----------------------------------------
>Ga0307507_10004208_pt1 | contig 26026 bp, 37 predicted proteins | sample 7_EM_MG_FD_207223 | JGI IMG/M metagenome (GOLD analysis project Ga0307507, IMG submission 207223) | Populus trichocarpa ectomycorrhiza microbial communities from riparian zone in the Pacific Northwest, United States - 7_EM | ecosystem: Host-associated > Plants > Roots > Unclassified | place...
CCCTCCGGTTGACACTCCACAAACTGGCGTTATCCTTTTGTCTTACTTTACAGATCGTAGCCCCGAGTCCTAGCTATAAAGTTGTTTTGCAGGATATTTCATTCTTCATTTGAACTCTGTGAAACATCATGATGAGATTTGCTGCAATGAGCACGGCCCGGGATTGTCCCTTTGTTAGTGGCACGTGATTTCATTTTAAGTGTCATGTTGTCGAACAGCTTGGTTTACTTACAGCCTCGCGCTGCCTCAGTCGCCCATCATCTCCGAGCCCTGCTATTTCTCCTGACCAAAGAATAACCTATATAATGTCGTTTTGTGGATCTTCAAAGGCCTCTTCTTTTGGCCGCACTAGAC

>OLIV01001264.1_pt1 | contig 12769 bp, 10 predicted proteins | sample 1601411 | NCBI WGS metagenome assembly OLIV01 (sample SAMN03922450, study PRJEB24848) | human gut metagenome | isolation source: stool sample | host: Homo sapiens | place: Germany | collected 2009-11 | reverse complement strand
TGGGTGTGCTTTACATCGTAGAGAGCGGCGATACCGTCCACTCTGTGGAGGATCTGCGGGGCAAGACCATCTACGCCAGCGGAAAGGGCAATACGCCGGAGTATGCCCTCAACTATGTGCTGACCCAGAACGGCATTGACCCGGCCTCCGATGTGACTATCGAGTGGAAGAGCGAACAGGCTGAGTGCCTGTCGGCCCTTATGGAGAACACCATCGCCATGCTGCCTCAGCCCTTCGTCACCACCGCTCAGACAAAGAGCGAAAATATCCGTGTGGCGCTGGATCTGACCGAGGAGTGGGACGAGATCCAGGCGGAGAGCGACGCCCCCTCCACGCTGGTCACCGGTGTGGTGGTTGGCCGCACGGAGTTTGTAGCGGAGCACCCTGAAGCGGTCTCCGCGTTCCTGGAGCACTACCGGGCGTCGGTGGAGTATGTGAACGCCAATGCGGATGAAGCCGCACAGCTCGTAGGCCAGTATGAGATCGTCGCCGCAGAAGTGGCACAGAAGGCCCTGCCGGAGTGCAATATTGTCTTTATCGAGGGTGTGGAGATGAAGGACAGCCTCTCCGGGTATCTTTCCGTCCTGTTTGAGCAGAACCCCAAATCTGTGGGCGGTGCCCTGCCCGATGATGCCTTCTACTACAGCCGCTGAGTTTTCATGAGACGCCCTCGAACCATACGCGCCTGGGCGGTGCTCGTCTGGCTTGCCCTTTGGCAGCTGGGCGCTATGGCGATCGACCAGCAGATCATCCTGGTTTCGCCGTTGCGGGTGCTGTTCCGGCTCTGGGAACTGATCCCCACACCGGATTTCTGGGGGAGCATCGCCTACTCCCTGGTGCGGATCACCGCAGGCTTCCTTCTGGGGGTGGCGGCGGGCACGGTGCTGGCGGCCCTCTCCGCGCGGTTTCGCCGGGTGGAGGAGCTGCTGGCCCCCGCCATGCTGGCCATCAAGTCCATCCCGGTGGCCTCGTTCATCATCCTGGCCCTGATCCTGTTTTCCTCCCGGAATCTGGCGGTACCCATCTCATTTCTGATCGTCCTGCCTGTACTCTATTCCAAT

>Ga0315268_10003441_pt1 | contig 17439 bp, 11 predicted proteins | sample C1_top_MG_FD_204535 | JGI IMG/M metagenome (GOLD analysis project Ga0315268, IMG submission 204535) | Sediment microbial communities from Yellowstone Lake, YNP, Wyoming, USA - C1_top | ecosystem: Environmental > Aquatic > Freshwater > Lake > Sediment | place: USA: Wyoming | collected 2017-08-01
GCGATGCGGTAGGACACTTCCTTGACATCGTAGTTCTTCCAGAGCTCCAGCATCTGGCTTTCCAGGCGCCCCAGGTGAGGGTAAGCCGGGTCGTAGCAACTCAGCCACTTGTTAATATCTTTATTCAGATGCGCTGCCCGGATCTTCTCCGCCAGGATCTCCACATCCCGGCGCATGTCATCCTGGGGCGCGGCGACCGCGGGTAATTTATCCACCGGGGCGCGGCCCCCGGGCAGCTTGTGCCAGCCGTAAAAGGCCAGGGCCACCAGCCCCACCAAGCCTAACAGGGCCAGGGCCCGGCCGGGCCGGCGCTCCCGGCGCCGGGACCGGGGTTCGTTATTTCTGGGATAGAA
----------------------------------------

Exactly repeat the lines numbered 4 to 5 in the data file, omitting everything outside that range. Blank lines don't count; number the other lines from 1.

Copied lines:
TGGGTGTGCTTTACATCGTAGAGAGCGGCGATACCGTCCACTCTGTGGAGGATCTGCGGGGCAAGACCATCTACGCCAGCGGAAAGGGCAATACGCCGGAGTATGCCCTCAACTATGTGCTGACCCAGAACGGCATTGACCCGGCCTCCGATGTGACTATCGAGTGGAAGAGCGAACAGGCTGAGTGCCTGTCGGCCCTTATGGAGAACACCATCGCCATGCTGCCTCAGCCCTTCGTCACCACCGCTCAGACAAAGAGCGAAAATATCCGTGTGGCGCTGGATCTGACCGAGGAGTGGGACGAGATCCAGGCGGAGAGCGACGCCCCCTCCACGCTGGTCACCGGTGTGGTGGTTGGCCGCACGGAGTTTGTAGCGGAGCACCCTGAAGCGGTCTCCGCGTTCCTGGAGCACTACCGGGCGTCGGTGGAGTATGTGAACGCCAATGCGGATGAAGCCGCACAGCTCGTAGGCCAGTATGAGATCGTCGCCGCAGAAGTGGCACAGAAGGCCCTGCCGGAGTGCAATATTGTCTTTATCGAGGGTGTGGAGATGAAGGACAGCCTCTCCGGGTATCTTTCCGTCCTGTTTGAGCAGAACCCCAAATCTGTGGGCGGTGCCCTGCCCGATGATGCCTTCTACTACAGCCGCTGAGTTTTCATGAGACGCCCTCGAACCATACGCGCCTGGGCGGTGCTCGTCTGGCTTGCCCTTTGGCAGCTGGGCGCTATGGCGATCGACCAGCAGATCATCCTGGTTTCGCCGTTGCGGGTGCTGTTCCGGCTCTGGGAACTGATCCCCACACCGGATTTCTGGGGGAGCATCGCCTACTCCCTGGTGCGGATCACCGCAGGCTTCCTTCTGGGGGTGGCGGCGGGCACGGTGCTGGCGGCCCTCTCCGCGCGGTTTCGCCGGGTGGAGGAGCTGCTGGCCCCCGCCATGCTGGCCATCAAGTCCATCCCGGTGGCCTCGTTCATCATCCTGGCCCTGATCCTGTTTTCCTCCCGGAATCTGGCGGTACCCATCTCATTTCTGATCGTCCTGCCTGTACTCTATTCCAAT

>Ga0315268_10003441_pt1 | contig 17439 bp, 11 predicted proteins | sample C1_top_MG_FD_204535 | JGI IMG/M metagenome (GOLD analysis project Ga0315268, IMG submission 204535) | Sediment microbial communities from Yellowstone Lake, YNP, Wyoming, USA - C1_top | ecosystem: Environmental > Aquatic > Freshwater > Lake > Sediment | place: USA: Wyoming | collected 2017-08-01